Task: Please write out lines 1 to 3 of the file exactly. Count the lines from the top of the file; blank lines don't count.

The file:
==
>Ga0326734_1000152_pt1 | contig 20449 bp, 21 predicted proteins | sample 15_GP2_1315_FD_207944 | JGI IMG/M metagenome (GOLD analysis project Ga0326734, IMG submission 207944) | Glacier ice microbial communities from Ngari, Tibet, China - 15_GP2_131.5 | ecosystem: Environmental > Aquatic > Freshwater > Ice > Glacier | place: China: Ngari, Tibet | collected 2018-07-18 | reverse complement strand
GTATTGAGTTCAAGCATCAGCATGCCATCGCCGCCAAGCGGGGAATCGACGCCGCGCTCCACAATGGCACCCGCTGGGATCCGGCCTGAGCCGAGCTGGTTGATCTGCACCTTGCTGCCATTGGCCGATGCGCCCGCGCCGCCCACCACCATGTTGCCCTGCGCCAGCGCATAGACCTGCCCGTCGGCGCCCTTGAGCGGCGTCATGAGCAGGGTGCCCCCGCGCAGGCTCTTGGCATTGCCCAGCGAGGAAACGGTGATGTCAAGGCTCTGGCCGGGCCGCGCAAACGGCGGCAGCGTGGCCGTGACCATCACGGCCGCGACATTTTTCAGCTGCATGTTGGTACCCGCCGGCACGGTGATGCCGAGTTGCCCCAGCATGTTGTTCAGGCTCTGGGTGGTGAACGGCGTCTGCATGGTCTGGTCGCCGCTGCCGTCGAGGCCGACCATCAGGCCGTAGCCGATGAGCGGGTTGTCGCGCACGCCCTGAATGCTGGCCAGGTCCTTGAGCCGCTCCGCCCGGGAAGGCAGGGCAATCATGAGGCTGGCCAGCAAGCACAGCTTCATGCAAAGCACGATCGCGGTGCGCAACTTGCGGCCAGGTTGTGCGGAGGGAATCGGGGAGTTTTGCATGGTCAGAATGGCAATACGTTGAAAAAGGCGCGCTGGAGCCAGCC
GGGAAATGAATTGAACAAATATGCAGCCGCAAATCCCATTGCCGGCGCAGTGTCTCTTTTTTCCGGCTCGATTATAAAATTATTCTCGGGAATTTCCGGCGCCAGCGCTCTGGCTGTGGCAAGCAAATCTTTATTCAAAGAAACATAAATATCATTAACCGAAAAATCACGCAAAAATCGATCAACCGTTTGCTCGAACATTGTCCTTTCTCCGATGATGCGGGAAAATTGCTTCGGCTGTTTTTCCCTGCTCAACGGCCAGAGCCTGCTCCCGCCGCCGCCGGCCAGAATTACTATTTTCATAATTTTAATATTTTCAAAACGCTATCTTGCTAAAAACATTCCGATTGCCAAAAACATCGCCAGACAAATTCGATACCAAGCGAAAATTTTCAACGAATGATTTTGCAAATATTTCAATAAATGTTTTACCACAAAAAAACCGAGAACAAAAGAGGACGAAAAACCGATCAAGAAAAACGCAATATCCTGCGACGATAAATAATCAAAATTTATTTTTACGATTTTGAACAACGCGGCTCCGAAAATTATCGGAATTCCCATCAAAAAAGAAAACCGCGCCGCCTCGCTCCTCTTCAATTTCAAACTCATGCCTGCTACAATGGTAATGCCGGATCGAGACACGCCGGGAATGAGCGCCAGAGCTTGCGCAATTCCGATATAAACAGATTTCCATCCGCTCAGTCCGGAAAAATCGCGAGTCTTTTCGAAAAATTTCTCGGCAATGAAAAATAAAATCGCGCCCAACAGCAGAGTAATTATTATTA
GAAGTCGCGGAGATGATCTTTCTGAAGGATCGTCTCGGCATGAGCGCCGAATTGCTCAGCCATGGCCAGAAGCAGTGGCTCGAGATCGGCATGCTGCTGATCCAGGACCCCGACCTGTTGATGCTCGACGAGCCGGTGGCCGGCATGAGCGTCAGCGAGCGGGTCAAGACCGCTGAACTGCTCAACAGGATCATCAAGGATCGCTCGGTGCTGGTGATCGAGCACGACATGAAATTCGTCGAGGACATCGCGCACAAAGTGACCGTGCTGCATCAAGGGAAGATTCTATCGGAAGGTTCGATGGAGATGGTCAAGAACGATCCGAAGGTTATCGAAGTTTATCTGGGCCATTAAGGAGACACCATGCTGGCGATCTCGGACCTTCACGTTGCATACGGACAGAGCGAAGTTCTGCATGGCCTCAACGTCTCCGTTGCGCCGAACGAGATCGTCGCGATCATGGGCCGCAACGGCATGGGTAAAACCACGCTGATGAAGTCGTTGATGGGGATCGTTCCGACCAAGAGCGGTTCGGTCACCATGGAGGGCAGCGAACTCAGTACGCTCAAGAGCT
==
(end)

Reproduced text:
>Ga0326734_1000152_pt1 | contig 20449 bp, 21 predicted proteins | sample 15_GP2_1315_FD_207944 | JGI IMG/M metagenome (GOLD analysis project Ga0326734, IMG submission 207944) | Glacier ice microbial communities from Ngari, Tibet, China - 15_GP2_131.5 | ecosystem: Environmental > Aquatic > Freshwater > Ice > Glacier | place: China: Ngari, Tibet | collected 2018-07-18 | reverse complement strand
GTATTGAGTTCAAGCATCAGCATGCCATCGCCGCCAAGCGGGGAATCGACGCCGCGCTCCACAATGGCACCCGCTGGGATCCGGCCTGAGCCGAGCTGGTTGATCTGCACCTTGCTGCCATTGGCCGATGCGCCCGCGCCGCCCACCACCATGTTGCCCTGCGCCAGCGCATAGACCTGCCCGTCGGCGCCCTTGAGCGGCGTCATGAGCAGGGTGCCCCCGCGCAGGCTCTTGGCATTGCCCAGCGAGGAAACGGTGATGTCAAGGCTCTGGCCGGGCCGCGCAAACGGCGGCAGCGTGGCCGTGACCATCACGGCCGCGACATTTTTCAGCTGCATGTTGGTACCCGCCGGCACGGTGATGCCGAGTTGCCCCAGCATGTTGTTCAGGCTCTGGGTGGTGAACGGCGTCTGCATGGTCTGGTCGCCGCTGCCGTCGAGGCCGACCATCAGGCCGTAGCCGATGAGCGGGTTGTCGCGCACGCCCTGAATGCTGGCCAGGTCCTTGAGCCGCTCCGCCCGGGAAGGCAGGGCAATCATGAGGCTGGCCAGCAAGCACAGCTTCATGCAAAGCACGATCGCGGTGCGCAACTTGCGGCCAGGTTGTGCGGAGGGAATCGGGGAGTTTTGCATGGTCAGAATGGCAATACGTTGAAAAAGGCGCGCTGGAGCCAGCC
GGGAAATGAATTGAACAAATATGCAGCCGCAAATCCCATTGCCGGCGCAGTGTCTCTTTTTTCCGGCTCGATTATAAAATTATTCTCGGGAATTTCCGGCGCCAGCGCTCTGGCTGTGGCAAGCAAATCTTTATTCAAAGAAACATAAATATCATTAACCGAAAAATCACGCAAAAATCGATCAACCGTTTGCTCGAACATTGTCCTTTCTCCGATGATGCGGGAAAATTGCTTCGGCTGTTTTTCCCTGCTCAACGGCCAGAGCCTGCTCCCGCCGCCGCCGGCCAGAATTACTATTTTCATAATTTTAATATTTTCAAAACGCTATCTTGCTAAAAACATTCCGATTGCCAAAAACATCGCCAGACAAATTCGATACCAAGCGAAAATTTTCAACGAATGATTTTGCAAATATTTCAATAAATGTTTTACCACAAAAAAACCGAGAACAAAAGAGGACGAAAAACCGATCAAGAAAAACGCAATATCCTGCGACGATAAATAATCAAAATTTATTTTTACGATTTTGAACAACGCGGCTCCGAAAATTATCGGAATTCCCATCAAAAAAGAAAACCGCGCCGCCTCGCTCCTCTTCAATTTCAAACTCATGCCTGCTACAATGGTAATGCCGGATCGAGACACGCCGGGAATGAGCGCCAGAGCTTGCGCAATTCCGATATAAACAGATTTCCATCCGCTCAGTCCGGAAAAATCGCGAGTCTTTTCGAAAAATTTCTCGGCAATGAAAAATAAAATCGCGCCCAACAGCAGAGTAATTATTATTA